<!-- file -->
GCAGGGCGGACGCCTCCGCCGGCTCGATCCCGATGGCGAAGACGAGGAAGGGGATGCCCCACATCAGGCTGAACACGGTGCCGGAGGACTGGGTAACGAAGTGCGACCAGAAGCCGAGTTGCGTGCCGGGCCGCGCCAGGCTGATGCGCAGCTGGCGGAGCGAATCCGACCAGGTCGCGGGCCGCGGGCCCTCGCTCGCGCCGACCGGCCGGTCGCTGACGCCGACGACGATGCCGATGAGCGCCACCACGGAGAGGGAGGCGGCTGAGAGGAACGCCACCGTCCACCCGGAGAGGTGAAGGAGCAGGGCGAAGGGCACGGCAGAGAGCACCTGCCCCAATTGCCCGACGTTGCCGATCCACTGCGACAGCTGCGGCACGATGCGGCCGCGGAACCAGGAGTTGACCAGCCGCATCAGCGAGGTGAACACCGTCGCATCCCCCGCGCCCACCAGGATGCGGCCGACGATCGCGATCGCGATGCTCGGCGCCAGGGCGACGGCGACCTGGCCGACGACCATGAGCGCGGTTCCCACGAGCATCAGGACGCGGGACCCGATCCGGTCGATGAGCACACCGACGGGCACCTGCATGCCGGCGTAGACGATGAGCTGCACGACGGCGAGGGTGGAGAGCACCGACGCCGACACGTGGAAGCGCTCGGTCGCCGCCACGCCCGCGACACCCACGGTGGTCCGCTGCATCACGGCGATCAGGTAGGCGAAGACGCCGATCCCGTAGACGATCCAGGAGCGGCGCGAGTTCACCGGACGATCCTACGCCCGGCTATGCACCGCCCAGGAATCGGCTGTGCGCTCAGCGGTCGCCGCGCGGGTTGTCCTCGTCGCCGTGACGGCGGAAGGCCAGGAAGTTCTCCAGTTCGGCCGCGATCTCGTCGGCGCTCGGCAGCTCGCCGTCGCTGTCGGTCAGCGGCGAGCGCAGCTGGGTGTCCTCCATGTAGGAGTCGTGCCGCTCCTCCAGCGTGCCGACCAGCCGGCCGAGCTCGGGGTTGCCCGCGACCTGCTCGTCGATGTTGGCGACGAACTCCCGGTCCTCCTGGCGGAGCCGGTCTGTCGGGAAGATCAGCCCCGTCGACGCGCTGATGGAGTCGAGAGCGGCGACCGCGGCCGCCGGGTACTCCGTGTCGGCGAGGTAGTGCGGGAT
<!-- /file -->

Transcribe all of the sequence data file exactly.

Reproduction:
GCAGGGCGGACGCCTCCGCCGGCTCGATCCCGATGGCGAAGACGAGGAAGGGGATGCCCCACATCAGGCTGAACACGGTGCCGGAGGACTGGGTAACGAAGTGCGACCAGAAGCCGAGTTGCGTGCCGGGCCGCGCCAGGCTGATGCGCAGCTGGCGGAGCGAATCCGACCAGGTCGCGGGCCGCGGGCCCTCGCTCGCGCCGACCGGCCGGTCGCTGACGCCGACGACGATGCCGATGAGCGCCACCACGGAGAGGGAGGCGGCTGAGAGGAACGCCACCGTCCACCCGGAGAGGTGAAGGAGCAGGGCGAAGGGCACGGCAGAGAGCACCTGCCCCAATTGCCCGACGTTGCCGATCCACTGCGACAGCTGCGGCACGATGCGGCCGCGGAACCAGGAGTTGACCAGCCGCATCAGCGAGGTGAACACCGTCGCATCCCCCGCGCCCACCAGGATGCGGCCGACGATCGCGATCGCGATGCTCGGCGCCAGGGCGACGGCGACCTGGCCGACGACCATGAGCGCGGTTCCCACGAGCATCAGGACGCGGGACCCGATCCGGTCGATGAGCACACCGACGGGCACCTGCATGCCGGCGTAGACGATGAGCTGCACGACGGCGAGGGTGGAGAGCACCGACGCCGACACGTGGAAGCGCTCGGTCGCCGCCACGCCCGCGACACCCACGGTGGTCCGCTGCATCACGGCGATCAGGTAGGCGAAGACGCCGATCCCGTAGACGATCCAGGAGCGGCGCGAGTTCACCGGACGATCCTACGCCCGGCTATGCACCGCCCAGGAATCGGCTGTGCGCTCAGCGGTCGCCGCGCGGGTTGTCCTCGTCGCCGTGACGGCGGAAGGCCAGGAAGTTCTCCAGTTCGGCCGCGATCTCGTCGGCGCTCGGCAGCTCGCCGTCGCTGTCGGTCAGCGGCGAGCGCAGCTGGGTGTCCTCCATGTAGGAGTCGTGCCGCTCCTCCAGCGTGCCGACCAGCCGGCCGAGCTCGGGGTTGCCCGCGACCTGCTCGTCGATGTTGGCGACGAACTCCCGGTCCTCCTGGCGGAGCCGGTCTGTCGGGAAGATCAGCCCCGTCGACGCGCTGATGGAGTCGAGAGCGGCGACCGCGGCCGCCGGGTACTCCGTGTCGGCGAGGTAGTGCGGGAT